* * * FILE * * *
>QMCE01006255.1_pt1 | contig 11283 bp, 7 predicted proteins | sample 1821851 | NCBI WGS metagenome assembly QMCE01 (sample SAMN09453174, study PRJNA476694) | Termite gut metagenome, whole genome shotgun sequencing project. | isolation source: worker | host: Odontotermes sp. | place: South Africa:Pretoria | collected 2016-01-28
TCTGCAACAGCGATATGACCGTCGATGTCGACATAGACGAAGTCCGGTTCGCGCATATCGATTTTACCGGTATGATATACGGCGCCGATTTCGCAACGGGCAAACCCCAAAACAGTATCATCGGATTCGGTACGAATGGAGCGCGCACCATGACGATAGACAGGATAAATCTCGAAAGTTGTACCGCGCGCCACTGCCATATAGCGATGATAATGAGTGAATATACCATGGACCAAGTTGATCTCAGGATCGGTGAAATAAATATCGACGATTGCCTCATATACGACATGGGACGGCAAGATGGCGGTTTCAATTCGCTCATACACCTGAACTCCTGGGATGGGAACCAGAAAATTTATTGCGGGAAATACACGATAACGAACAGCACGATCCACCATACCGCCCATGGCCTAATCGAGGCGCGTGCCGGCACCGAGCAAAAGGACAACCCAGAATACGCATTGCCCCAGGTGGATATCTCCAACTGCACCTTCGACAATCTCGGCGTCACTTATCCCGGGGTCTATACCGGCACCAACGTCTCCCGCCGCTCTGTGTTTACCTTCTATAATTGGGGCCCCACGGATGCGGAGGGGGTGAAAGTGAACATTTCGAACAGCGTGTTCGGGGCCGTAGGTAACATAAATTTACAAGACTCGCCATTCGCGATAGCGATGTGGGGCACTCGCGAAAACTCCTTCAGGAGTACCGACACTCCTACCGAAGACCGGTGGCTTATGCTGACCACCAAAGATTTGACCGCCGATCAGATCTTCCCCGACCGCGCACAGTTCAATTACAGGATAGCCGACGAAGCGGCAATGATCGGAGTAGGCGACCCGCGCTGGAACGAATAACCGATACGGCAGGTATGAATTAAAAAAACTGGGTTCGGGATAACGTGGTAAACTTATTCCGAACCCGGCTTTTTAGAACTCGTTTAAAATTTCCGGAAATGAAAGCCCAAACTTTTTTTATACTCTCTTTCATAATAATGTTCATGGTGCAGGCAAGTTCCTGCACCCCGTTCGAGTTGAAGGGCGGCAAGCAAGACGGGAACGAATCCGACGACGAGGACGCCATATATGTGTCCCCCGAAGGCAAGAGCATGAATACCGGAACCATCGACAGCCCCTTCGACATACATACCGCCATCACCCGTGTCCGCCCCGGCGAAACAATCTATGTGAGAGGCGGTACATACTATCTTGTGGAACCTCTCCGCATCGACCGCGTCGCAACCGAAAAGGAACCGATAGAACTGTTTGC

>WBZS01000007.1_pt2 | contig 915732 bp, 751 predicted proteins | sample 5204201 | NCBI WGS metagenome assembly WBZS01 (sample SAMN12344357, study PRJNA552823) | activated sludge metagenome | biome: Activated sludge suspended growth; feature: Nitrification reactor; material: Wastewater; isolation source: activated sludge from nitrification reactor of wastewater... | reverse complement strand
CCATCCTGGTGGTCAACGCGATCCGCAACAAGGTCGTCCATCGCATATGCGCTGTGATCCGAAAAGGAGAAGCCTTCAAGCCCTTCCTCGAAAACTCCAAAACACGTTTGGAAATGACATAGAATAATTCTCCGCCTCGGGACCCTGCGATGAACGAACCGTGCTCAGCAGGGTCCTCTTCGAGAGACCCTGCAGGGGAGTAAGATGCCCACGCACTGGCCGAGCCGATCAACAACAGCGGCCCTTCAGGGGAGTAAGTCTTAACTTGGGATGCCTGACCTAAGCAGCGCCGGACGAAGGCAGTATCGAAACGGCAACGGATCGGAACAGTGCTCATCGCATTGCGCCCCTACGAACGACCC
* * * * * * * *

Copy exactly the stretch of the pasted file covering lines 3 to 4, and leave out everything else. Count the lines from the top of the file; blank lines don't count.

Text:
>WBZS01000007.1_pt2 | contig 915732 bp, 751 predicted proteins | sample 5204201 | NCBI WGS metagenome assembly WBZS01 (sample SAMN12344357, study PRJNA552823) | activated sludge metagenome | biome: Activated sludge suspended growth; feature: Nitrification reactor; material: Wastewater; isolation source: activated sludge from nitrification reactor of wastewater... | reverse complement strand
CCATCCTGGTGGTCAACGCGATCCGCAACAAGGTCGTCCATCGCATATGCGCTGTGATCCGAAAAGGAGAAGCCTTCAAGCCCTTCCTCGAAAACTCCAAAACACGTTTGGAAATGACATAGAATAATTCTCCGCCTCGGGACCCTGCGATGAACGAACCGTGCTCAGCAGGGTCCTCTTCGAGAGACCCTGCAGGGGAGTAAGATGCCCACGCACTGGCCGAGCCGATCAACAACAGCGGCCCTTCAGGGGAGTAAGTCTTAACTTGGGATGCCTGACCTAAGCAGCGCCGGACGAAGGCAGTATCGAAACGGCAACGGATCGGAACAGTGCTCATCGCATTGCGCCCCTACGAACGACCC